During the team's post-game victory celebration, Mr. Jordan removes Joe's memory of his past life and departs. Joe becomes Thomas Jarrett and the cosmic balance is restored; the winning quarterback, Jarrett, is shown meeting Betty after the celebrations have ended and as the film ends it is strongly implied that they are falling in love as a result of a mutual sense of déjà vu.


A number of former Los Angeles Rams players have cameo roles in the film, including Deacon Jones, Les Josephson, Jack Snow, Jim Boeke, and Charley Cowan.[3]

In addition to the former Rams football players mentioned above, some well-known sportscasters also appear, playing familiar roles. Bryant Gumbel is seen in the background of one scene on TV, delivering a sportscast. Curt Gowdy and Al DeRogatis can be heard doing the Super Bowl play-by-play commentary. Dick Enberg conducts an abortive post-game interview of Joe Pendleton/Tom Jarrett.

Beatty lobbied hard for Cary Grant to accept the role of Mr. Jordan, going so far as to have Grant's ex-wife, Dyan Cannon, who stars as Julia Farnsworth, urge him to take the part. Although Grant was tempted, he ultimately decided not to end his retirement from filmmaking.

Future game-show host Peter Tomarken appears as a reporter in the film.


Beatty initially wanted Muhammad Ali to play the central character, but because of Ali's continued commitment to boxing, Beatty changed the character from a boxer to an American football player and played it himself.[4] The type of instrument he played was also changed; in Here Comes Mr. Jordan, Pendelton essays "The Last Rose of Summer" on the alto saxophone, while in the 1978 film he plays Ciribiribin on a soprano sax. The training music is Handel's sonata no 12 op 1, in F major, HWV 370 allegro 2. Beatty also wanted legendary actor and his idol, Cary Grant to play the role of Mr. Jordan. Grant passed on the role, Beatty begged Grant to play the role and Beatty even pleaded to Grant's ex-wife, Dyan Cannon to also beg him to play the role. Ultimately, Mr. Jordan was played by James Mason.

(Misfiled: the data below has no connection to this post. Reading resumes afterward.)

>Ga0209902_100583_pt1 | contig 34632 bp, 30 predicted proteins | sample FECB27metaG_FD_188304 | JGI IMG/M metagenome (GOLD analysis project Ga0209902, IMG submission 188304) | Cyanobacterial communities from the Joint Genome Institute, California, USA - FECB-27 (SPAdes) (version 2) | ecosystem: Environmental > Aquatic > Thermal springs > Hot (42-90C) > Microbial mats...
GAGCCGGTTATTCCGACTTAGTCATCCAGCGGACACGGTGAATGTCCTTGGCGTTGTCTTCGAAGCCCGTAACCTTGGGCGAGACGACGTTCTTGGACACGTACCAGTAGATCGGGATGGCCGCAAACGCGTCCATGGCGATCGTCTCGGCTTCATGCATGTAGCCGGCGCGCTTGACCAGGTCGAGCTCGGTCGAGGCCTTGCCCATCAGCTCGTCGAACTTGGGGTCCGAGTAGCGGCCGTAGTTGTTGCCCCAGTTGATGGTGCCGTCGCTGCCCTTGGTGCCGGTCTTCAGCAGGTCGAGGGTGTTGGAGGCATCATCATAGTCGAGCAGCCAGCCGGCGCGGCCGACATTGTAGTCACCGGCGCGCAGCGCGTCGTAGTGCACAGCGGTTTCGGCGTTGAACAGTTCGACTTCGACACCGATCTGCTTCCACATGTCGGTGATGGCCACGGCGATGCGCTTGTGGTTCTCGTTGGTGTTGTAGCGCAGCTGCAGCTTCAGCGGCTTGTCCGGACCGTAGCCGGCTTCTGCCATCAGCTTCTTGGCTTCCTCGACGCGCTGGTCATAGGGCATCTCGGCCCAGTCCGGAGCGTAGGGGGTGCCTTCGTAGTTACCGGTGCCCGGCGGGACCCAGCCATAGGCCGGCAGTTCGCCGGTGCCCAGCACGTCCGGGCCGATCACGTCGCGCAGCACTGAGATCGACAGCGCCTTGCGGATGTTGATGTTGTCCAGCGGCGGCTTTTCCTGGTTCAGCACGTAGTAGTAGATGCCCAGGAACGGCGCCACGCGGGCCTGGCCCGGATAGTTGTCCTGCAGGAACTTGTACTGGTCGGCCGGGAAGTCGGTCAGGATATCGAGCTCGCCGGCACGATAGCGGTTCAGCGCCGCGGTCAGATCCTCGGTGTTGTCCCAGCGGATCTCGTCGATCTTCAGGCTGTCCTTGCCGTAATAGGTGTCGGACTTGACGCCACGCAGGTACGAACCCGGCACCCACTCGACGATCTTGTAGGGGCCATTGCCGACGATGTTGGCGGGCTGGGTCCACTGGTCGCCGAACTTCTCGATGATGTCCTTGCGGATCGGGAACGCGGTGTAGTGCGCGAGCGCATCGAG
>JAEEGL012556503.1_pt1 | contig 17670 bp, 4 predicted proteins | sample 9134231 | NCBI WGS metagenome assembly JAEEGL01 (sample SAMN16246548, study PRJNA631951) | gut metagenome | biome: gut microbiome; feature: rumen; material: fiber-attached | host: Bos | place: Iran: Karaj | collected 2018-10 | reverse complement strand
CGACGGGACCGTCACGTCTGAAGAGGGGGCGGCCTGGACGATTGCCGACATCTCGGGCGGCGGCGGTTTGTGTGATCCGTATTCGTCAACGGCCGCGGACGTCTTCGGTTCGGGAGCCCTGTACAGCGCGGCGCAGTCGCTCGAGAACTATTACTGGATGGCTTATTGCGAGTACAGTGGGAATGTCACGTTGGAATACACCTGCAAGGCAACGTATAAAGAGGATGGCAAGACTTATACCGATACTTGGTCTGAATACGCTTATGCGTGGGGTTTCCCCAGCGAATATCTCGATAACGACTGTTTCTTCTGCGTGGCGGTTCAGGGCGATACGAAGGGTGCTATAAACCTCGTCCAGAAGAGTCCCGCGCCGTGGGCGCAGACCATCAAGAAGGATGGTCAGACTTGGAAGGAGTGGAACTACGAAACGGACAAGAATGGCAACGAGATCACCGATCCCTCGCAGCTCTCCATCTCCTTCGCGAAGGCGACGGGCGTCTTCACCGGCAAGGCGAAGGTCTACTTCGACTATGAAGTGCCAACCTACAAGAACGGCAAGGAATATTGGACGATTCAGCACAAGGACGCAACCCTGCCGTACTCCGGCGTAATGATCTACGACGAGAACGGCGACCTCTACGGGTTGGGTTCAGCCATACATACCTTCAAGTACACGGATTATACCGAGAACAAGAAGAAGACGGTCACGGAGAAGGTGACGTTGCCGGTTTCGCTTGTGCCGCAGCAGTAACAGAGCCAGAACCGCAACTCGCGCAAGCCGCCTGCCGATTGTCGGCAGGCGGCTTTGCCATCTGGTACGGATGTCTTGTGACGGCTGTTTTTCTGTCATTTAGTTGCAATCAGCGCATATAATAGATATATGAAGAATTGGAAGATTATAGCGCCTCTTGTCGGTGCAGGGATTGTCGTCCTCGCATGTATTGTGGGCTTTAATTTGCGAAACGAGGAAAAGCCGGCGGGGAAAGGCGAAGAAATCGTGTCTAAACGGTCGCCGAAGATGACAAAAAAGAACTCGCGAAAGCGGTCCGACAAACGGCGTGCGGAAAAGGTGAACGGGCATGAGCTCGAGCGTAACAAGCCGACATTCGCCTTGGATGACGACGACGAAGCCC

The film currently holds an approval rating of 87% on Rotten Tomatoes from 30 reviews.[5]


The year after the film's release, life appeared to imitate art when the Rams made the Super Bowl and played the Pittsburgh Steelers, their fictional opponents in this film (no Hollywood ending in real life, though, since the Rams lost 31-19.)

Awards and nominations

The film won the Best Actor in a Leading Role (Warren Beatty), Best Actor in a Supporting Role (Jack Warden), Best Actress in a Supporting Role (Dyan Cannon), Best Cinematography, Best Director, Best Music, Original Score, Best Picture and Best Writing, Screenplay Based on Material from Another Medium (Elaine May and Warren Beatty).[6]

American Film Institute Lists

References in popular culture

The Iron Maiden song "Heaven Can Wait" (from their 1986 album Somewhere in Time) is loosely inspired by the film. The lyrics deal with Near Death Experience and a man who cannot seem to die.

Part of the Season 4 episode "Once Bitten" of the television series Archer is an homage to the film.

Anytime Eddie Izzard impersonates God in his comedy, he employs an impression of James Mason.


  1. ^ .Heaven Can WaitBox Office Information for The Wrap. Retrieved April 4, 2013.
  2. ^ , Box Office Information"Heaven Can Wait".  
  3. ^ "Charley Cowan NFL & AFL Football Statistics". 1938-06-19. Retrieved 2010-12-20. 
  4. ^ "YouTube". YouTube. Retrieved 2010-12-20. 
  5. ^ .  
  6. ^ "NY Times: Heaven Can Wait". NY Times. Retrieved 2008-12-30. 
  7. ^ "AFI's 100 Years...100 Laughs Nominees" (PDF). Retrieved 2012-12-12. 
  8. ^ "AFI's 100 Years...100 Passions Nominees" (PDF). Retrieved 2012-12-12. 
  9. ^ "AFI's 10 Top 10 Ballot" (PDF). Retrieved 2012-12-12.